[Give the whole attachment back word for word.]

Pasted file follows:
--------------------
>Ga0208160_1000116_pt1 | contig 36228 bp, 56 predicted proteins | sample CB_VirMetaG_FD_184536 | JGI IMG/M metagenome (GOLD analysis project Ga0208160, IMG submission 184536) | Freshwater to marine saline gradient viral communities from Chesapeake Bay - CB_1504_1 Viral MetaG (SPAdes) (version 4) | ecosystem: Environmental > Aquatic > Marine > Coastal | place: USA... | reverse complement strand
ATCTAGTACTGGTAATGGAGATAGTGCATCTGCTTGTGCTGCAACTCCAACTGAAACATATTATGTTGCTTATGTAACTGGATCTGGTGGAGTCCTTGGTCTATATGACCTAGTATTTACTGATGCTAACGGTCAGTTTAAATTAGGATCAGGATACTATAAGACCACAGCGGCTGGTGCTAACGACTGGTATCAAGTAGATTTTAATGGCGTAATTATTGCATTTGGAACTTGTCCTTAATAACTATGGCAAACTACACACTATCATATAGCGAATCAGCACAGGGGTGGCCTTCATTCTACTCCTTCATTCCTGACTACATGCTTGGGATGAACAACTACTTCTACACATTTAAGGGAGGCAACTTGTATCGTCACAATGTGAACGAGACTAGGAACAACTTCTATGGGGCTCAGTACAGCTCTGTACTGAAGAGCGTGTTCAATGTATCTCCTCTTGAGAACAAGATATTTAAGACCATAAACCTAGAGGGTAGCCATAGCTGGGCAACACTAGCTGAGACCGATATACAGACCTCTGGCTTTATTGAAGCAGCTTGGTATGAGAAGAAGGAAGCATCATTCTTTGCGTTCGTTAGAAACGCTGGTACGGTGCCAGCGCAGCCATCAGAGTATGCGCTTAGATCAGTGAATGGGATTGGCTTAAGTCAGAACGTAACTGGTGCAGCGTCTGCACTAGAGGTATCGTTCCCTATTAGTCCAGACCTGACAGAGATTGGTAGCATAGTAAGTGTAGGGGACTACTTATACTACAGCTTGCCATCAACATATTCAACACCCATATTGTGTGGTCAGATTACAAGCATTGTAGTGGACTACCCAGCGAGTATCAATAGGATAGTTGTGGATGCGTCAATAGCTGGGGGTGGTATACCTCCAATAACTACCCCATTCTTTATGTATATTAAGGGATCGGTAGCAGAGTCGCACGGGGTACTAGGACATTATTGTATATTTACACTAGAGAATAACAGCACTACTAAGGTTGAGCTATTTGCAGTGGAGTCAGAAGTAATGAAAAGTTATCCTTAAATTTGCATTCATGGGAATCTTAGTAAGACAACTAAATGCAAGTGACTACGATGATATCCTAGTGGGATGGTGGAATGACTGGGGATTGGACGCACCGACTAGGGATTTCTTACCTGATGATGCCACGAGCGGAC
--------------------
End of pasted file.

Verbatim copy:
>Ga0208160_1000116_pt1 | contig 36228 bp, 56 predicted proteins | sample CB_VirMetaG_FD_184536 | JGI IMG/M metagenome (GOLD analysis project Ga0208160, IMG submission 184536) | Freshwater to marine saline gradient viral communities from Chesapeake Bay - CB_1504_1 Viral MetaG (SPAdes) (version 4) | ecosystem: Environmental > Aquatic > Marine > Coastal | place: USA... | reverse complement strand
ATCTAGTACTGGTAATGGAGATAGTGCATCTGCTTGTGCTGCAACTCCAACTGAAACATATTATGTTGCTTATGTAACTGGATCTGGTGGAGTCCTTGGTCTATATGACCTAGTATTTACTGATGCTAACGGTCAGTTTAAATTAGGATCAGGATACTATAAGACCACAGCGGCTGGTGCTAACGACTGGTATCAAGTAGATTTTAATGGCGTAATTATTGCATTTGGAACTTGTCCTTAATAACTATGGCAAACTACACACTATCATATAGCGAATCAGCACAGGGGTGGCCTTCATTCTACTCCTTCATTCCTGACTACATGCTTGGGATGAACAACTACTTCTACACATTTAAGGGAGGCAACTTGTATCGTCACAATGTGAACGAGACTAGGAACAACTTCTATGGGGCTCAGTACAGCTCTGTACTGAAGAGCGTGTTCAATGTATCTCCTCTTGAGAACAAGATATTTAAGACCATAAACCTAGAGGGTAGCCATAGCTGGGCAACACTAGCTGAGACCGATATACAGACCTCTGGCTTTATTGAAGCAGCTTGGTATGAGAAGAAGGAAGCATCATTCTTTGCGTTCGTTAGAAACGCTGGTACGGTGCCAGCGCAGCCATCAGAGTATGCGCTTAGATCAGTGAATGGGATTGGCTTAAGTCAGAACGTAACTGGTGCAGCGTCTGCACTAGAGGTATCGTTCCCTATTAGTCCAGACCTGACAGAGATTGGTAGCATAGTAAGTGTAGGGGACTACTTATACTACAGCTTGCCATCAACATATTCAACACCCATATTGTGTGGTCAGATTACAAGCATTGTAGTGGACTACCCAGCGAGTATCAATAGGATAGTTGTGGATGCGTCAATAGCTGGGGGTGGTATACCTCCAATAACTACCCCATTCTTTATGTATATTAAGGGATCGGTAGCAGAGTCGCACGGGGTACTAGGACATTATTGTATATTTACACTAGAGAATAACAGCACTACTAAGGTTGAGCTATTTGCAGTGGAGTCAGAAGTAATGAAAAGTTATCCTTAAATTTGCATTCATGGGAATCTTAGTAAGACAACTAAATGCAAGTGACTACGATGATATCCTAGTGGGATGGTGGAATGACTGGGGATTGGACGCACCGACTAGGGATTTCTTACCTGATGATGCCACGAGCGGAC